Analysis of reveromycin A biosynthetic gene cluster in Streptomyces reveromyceticus

Shunji Takahashi
Unit Leader
Shunji Takahashi

Streptomyces reveromyceticus Streptomyces produce wide variety of natural products which are used for medicinal drug and bioprobes for the elucidation of biological functions. Recently, Streptomyces genome analyses revealed 20-30 gene clusters which are speculated to be involved in the biosynthesis of secondary metabolites. In post-genome era, the functional identification of unknown genes in the cluster is an important subject to expand our knowledge of the chemical diversity in nature. Reveromycin A, which is a polyketide compound produced by Streptomyces reveromyceticus, inhibits bone resorption by inducing apoptosis specifically in osteoclasts. The understanding of the polyketide biosynthesis and post PKS modification system enables us to design new reveromycin derivatives which have a strong biological activity for drug development. Reveromycin A To address the biosynthetic mechanisms, we have cloned and identified reveromycin A biosynthetic gene cluster (about 90 kb). We are now investigating the unknown gene function by gene disruption, metabolite analysis, biochemical characterization of purified protein and co-crystal structure analysis. The utilization of new enzymes identified from reveromycin biosynthetic gene cluster will contribute to expand polyketide compounds which can be applicable for the development of new drug seeds and bioprobes.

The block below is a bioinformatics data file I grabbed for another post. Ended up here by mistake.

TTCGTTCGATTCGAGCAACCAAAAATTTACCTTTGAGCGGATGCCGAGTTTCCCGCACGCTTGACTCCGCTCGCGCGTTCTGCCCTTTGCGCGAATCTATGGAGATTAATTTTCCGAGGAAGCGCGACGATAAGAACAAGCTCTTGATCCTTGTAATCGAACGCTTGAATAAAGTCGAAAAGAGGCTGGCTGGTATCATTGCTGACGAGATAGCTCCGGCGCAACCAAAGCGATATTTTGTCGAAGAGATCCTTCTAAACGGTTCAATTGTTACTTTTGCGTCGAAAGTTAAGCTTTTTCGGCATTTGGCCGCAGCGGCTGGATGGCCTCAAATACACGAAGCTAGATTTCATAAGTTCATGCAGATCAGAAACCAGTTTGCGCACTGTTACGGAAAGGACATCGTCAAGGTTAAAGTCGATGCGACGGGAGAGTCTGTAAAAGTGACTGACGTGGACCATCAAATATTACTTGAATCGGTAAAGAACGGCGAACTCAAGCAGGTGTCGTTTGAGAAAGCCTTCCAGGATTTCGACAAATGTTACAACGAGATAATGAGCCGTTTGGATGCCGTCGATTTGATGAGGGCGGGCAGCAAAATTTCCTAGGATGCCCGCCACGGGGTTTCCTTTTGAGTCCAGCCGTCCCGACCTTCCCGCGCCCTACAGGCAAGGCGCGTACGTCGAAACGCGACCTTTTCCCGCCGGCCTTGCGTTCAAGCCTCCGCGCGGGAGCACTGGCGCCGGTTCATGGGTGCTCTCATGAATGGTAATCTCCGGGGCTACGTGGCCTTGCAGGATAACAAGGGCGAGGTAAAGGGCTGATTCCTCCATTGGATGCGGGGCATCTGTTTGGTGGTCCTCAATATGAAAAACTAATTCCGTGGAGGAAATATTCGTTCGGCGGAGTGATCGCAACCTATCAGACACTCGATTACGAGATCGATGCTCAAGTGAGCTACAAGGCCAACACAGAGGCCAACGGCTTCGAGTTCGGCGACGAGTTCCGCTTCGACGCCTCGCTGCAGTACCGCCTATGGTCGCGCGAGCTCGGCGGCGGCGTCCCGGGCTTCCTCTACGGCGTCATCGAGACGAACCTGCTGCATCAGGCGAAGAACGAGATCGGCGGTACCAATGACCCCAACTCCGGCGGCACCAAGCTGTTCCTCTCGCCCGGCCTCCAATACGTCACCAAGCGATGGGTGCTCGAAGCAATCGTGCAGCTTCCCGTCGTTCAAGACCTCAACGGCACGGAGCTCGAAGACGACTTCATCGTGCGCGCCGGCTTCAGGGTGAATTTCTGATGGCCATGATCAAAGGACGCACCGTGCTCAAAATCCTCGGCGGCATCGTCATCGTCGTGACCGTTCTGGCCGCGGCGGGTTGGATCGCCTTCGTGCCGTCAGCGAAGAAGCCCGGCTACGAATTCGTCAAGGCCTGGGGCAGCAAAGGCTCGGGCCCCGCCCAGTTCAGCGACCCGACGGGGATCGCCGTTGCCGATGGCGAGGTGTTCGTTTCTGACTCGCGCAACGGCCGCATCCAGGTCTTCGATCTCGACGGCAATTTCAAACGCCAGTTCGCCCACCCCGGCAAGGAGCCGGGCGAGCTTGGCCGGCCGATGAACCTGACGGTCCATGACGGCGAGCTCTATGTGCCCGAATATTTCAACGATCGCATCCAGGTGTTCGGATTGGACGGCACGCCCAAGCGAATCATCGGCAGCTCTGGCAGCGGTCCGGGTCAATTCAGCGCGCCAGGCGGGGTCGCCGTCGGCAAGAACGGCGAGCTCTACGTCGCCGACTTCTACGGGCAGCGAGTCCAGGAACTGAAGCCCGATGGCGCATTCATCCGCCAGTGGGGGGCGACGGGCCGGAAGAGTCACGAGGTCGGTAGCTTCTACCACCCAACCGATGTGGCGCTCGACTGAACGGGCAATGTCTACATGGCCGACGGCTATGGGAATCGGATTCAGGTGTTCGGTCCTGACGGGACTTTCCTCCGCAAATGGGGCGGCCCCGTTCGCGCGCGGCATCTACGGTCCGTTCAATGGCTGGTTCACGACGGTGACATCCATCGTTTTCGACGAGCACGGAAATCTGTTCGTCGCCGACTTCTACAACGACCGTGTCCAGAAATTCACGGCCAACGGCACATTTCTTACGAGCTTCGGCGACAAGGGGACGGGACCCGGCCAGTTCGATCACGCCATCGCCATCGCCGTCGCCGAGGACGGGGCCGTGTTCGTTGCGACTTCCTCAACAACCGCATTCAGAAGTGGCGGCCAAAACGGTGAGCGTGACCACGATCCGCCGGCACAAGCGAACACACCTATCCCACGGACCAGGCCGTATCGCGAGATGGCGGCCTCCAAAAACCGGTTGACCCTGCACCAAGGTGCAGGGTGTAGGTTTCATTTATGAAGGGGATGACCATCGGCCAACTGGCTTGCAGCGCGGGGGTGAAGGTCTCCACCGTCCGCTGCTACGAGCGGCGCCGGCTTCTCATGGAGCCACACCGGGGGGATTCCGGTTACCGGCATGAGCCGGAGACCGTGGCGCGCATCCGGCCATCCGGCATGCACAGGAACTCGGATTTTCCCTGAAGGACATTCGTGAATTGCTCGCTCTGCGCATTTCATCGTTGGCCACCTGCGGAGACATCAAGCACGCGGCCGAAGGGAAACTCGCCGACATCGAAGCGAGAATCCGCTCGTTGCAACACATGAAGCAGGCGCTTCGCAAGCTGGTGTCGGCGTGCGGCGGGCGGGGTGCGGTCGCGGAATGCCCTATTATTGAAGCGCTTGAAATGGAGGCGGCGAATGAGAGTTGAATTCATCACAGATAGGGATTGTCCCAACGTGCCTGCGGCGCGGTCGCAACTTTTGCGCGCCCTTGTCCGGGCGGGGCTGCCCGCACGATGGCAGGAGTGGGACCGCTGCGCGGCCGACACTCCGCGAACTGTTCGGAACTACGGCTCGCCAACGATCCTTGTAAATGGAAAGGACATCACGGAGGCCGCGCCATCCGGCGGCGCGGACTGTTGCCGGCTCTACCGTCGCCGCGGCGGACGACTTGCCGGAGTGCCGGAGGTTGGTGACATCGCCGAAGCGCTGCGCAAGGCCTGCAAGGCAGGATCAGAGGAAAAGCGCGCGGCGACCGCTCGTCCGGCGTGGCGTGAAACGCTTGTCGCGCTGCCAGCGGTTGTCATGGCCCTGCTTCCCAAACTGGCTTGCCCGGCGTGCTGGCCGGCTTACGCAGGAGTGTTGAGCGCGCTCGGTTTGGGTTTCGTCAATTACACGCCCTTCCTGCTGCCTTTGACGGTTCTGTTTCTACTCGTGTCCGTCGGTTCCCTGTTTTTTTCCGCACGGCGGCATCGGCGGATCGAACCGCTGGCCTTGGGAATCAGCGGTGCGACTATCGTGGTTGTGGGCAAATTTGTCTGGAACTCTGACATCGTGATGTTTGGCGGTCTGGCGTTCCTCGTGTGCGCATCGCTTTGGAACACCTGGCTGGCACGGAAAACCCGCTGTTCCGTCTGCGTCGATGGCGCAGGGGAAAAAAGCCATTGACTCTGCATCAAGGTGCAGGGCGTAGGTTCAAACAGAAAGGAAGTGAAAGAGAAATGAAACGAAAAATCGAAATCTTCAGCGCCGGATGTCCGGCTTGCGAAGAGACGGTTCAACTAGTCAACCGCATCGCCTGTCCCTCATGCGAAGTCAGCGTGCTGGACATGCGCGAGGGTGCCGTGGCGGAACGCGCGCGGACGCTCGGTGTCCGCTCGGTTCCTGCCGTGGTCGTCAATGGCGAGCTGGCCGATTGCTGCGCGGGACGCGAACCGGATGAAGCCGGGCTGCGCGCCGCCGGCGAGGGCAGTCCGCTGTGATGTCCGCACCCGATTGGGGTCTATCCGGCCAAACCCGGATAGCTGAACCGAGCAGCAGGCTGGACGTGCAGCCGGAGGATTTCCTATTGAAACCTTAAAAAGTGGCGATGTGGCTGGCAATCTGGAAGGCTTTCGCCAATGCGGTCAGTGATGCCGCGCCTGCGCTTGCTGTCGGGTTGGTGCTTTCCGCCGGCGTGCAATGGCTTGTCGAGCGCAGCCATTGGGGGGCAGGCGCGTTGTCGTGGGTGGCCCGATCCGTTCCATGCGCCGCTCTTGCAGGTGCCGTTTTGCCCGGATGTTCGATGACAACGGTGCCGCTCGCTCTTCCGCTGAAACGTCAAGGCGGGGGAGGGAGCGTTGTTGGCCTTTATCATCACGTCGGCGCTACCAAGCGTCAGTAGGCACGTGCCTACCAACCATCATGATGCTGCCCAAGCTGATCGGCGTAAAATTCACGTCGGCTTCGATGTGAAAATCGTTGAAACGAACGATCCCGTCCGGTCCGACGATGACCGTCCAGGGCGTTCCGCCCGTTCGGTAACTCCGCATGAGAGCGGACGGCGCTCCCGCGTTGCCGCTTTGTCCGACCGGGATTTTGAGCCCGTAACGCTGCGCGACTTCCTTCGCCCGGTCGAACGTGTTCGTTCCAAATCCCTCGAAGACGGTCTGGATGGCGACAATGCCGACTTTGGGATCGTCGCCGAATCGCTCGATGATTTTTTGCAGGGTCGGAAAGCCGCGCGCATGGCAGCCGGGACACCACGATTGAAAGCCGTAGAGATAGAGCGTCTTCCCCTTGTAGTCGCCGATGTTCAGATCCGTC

Identification and engineering of fungal metabolite biosynthetic gene clusters

Naoki Kato
Research Scientist
N. KATO

fumitremorgin A highly complex structure is one of the characteristics of natural products and is often related to their potent and specific biological activities. An understanding of biosynthetic machinery that decorates the structures of natural products is important to expand structural diversity of natural products and improve their biological activities. We have been working on the biosynthesis of fungal bioactive metabolites possessing unique polycyclic ring systems, such as fumitremorgins, okaramines, and fusarisetin. Genetic and biochemical dissection of the biosynthetic gene clusters for the metabolites revealed key enzymes for structural features in the biosynthetic pathways. Our research provides a strategy to exploit the biosynthetic potential for structural diversity and biological activities.